Best News or Lifestyle Feature supported by University of South Australia
David Eccles, InDaily, “The Life and Death of Andy MacQueen: child sexual abuse, church cover-ups and the mental health system”
Judges Comment: In a strong field of feature writing on topics ranging from cannabis to kink culture, David Eccles’ entry is a stand-out. The Life and Death of Andy MacQueen: child sexual abuse, church cover-ups and the mental health system is a harrowing, poignant story sensitively told by the reporter who had clearly earned the trust of the family. The reporter displayed writing flair, making strong use of quotes and graphics to advance the storytelling.
Bronze Award Categories: Photography
Best News Photograph or Photographic Series supported by MEAA
Tricia Watkinson, The Advertiser, “Hellfire”
Judges Comment: Tricia’s stunning portrait of Alverna Ballard epitomises a great news image, where the photographer had to react to a situation with technical fluency and emotional maturity in order to capture a fleeting moment. The resulting image is bold and dramatic, while keeping a strong emotional connection between subject and viewer.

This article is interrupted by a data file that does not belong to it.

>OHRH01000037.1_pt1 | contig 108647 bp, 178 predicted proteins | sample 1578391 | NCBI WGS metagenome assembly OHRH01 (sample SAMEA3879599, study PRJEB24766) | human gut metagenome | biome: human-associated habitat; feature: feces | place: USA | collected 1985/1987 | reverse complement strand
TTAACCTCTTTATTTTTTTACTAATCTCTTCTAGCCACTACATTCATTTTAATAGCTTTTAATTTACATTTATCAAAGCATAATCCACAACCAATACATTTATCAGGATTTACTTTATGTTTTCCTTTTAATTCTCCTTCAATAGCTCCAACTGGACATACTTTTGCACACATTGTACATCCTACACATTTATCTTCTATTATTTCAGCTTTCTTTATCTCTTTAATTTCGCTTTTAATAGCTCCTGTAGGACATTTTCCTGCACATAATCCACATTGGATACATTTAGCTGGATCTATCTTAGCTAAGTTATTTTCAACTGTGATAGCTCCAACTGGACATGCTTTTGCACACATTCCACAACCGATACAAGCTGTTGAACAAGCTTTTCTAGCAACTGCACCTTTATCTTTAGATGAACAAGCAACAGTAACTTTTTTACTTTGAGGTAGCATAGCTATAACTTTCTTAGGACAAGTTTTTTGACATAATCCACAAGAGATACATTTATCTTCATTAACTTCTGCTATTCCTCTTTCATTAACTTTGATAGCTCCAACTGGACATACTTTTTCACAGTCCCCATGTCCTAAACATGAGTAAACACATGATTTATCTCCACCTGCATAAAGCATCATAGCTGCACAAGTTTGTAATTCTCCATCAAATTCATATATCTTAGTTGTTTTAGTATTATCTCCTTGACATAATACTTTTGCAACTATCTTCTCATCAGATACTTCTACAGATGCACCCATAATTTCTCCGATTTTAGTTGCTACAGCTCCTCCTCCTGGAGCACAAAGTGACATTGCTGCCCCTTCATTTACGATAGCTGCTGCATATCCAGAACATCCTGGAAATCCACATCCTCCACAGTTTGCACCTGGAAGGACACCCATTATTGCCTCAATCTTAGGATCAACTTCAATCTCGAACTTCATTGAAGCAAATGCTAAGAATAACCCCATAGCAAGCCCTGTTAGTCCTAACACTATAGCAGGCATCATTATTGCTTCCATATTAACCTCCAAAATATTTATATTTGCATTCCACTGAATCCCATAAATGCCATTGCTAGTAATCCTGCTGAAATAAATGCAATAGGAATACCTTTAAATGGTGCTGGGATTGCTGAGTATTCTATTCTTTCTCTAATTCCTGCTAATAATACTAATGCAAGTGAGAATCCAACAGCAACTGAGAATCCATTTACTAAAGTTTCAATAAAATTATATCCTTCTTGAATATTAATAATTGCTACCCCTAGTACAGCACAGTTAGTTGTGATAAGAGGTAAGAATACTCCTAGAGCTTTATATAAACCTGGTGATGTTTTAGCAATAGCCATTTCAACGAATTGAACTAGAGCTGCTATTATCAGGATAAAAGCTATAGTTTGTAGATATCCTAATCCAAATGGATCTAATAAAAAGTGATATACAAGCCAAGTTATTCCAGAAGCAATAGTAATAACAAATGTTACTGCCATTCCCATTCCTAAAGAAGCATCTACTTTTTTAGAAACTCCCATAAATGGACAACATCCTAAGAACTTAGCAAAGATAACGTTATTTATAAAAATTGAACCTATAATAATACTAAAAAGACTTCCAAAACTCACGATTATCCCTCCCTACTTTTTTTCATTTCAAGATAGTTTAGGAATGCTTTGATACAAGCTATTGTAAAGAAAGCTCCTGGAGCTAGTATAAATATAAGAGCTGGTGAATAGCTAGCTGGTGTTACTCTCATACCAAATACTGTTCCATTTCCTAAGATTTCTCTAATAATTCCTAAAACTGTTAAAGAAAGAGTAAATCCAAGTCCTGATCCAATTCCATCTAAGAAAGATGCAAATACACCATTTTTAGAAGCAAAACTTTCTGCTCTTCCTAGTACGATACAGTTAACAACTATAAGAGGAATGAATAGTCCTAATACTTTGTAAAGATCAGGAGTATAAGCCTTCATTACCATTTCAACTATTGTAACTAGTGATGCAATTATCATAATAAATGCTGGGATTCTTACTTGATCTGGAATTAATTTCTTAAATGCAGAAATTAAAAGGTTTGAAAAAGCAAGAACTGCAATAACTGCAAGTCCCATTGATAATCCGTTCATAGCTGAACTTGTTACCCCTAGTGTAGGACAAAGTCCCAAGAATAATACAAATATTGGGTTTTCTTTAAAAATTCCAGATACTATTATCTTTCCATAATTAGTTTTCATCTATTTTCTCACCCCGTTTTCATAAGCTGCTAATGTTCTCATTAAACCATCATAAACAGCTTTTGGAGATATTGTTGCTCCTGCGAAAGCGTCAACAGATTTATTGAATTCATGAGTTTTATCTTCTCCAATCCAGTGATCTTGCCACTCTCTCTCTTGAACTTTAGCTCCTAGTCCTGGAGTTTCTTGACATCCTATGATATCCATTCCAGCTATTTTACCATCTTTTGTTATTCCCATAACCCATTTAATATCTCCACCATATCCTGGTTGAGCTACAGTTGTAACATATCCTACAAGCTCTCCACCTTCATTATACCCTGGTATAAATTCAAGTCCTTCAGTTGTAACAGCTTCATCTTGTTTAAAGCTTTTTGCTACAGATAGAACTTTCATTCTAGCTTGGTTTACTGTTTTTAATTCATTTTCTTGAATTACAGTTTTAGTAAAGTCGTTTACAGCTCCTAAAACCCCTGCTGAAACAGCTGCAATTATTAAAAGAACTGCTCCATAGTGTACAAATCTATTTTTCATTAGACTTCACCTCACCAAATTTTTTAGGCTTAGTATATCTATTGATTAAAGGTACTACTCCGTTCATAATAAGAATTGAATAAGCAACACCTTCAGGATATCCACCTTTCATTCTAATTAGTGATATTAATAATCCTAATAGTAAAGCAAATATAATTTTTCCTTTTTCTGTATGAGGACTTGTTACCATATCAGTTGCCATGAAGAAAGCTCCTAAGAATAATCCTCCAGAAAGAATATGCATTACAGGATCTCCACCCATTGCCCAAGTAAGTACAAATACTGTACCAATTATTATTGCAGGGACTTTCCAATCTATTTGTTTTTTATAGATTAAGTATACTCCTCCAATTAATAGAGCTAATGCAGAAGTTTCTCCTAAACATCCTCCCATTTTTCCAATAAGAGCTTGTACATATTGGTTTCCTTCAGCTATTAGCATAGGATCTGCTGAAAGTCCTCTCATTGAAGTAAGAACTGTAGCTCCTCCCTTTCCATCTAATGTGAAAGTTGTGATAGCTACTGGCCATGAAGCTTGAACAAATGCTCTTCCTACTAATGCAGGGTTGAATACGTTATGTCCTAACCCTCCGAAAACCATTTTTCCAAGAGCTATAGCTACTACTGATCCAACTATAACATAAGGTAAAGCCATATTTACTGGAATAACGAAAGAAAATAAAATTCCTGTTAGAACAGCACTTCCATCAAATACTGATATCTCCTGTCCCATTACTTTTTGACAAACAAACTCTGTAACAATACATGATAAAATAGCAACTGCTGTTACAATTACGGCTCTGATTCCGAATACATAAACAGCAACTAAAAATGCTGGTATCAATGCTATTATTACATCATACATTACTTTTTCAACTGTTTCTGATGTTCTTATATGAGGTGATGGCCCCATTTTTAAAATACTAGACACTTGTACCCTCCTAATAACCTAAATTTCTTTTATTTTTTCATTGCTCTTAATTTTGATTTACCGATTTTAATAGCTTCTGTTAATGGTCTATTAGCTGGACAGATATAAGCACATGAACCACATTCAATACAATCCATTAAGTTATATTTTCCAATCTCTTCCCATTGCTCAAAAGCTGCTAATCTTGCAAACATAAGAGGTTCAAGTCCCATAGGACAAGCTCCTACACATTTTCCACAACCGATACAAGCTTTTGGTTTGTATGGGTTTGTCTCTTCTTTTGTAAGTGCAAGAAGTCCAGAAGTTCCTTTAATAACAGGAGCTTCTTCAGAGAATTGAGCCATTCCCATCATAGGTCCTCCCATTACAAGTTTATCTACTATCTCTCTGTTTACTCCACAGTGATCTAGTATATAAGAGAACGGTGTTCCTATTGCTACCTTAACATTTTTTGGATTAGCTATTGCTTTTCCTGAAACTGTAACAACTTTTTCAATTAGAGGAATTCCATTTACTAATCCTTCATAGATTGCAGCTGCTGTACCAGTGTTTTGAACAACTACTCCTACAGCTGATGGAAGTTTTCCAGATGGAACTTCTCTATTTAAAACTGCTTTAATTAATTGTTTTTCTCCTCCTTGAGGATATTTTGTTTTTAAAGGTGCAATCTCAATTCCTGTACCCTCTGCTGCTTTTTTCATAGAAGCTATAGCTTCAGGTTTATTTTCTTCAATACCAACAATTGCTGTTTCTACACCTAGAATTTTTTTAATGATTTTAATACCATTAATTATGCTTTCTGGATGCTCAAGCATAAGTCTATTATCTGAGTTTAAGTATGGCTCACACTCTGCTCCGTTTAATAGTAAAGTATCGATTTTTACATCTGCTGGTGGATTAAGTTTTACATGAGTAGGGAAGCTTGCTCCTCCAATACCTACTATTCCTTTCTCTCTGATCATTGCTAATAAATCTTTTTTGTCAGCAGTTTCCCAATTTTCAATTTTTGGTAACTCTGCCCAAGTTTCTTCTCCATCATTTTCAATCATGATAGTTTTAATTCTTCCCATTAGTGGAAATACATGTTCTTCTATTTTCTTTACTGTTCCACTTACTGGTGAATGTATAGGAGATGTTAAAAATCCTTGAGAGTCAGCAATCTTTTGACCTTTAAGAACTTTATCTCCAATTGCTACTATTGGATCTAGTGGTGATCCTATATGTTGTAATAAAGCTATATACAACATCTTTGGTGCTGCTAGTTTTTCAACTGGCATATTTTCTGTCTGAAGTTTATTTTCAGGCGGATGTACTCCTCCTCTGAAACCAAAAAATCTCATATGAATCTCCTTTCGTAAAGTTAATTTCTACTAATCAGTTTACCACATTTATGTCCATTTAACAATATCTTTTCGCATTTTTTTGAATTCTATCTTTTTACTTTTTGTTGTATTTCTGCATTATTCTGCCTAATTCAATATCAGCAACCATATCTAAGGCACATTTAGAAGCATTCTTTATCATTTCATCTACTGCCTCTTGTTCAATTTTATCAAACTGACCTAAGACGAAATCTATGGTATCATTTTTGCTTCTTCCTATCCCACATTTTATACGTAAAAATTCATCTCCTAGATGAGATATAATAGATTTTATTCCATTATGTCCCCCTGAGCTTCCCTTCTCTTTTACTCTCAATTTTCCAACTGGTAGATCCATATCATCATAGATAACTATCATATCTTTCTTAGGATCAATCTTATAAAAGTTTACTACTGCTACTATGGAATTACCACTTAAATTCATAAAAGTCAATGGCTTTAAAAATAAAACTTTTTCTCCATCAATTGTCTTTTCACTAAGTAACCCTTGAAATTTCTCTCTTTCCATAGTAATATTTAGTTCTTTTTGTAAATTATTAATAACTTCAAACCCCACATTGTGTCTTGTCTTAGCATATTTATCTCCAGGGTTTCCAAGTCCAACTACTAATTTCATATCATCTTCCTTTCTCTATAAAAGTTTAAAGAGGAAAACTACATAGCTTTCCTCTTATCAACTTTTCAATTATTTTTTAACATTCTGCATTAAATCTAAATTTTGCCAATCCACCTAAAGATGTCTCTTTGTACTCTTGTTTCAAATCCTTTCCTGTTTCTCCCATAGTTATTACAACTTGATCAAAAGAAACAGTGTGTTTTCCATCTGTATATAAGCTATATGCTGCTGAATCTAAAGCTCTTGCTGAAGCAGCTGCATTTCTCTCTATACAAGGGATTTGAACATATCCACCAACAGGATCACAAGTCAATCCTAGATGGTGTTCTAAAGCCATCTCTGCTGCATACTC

Best Sport Photograph or Photographic Series supported by MEAA
William Bailey, Murray Valley Standard website and Facebook, “Eagles Break Drought”
Judges Comment: The judges agreed that the raw emotion conveyed in Eagles Break Drought was a perfect distillation of the grassroots nature of football in regional South Australia and what it meant for these men to finally win. Judges also appreciated the technical skill required to capture such a fleeting moment.
Best Feature Photograph or Photographic Series supported by MEAA
Brad Fleet, The Advertiser, “Leigh Creek”
Judges Comment: Brad’s use of the natural tones and shapes of the Leigh Creek landscape, with the compliment of stunning portrait work, really set his entry apart. The earthy textures and harsh environment were blended beautifully with the warmth of personality and optimism.
Silver Award Categories
The Max Fatchen Award for Best Young Journalist supported by Department of Human Services
Joshua Boscaini, ABC News – online and television, “China’s reach in South Australia”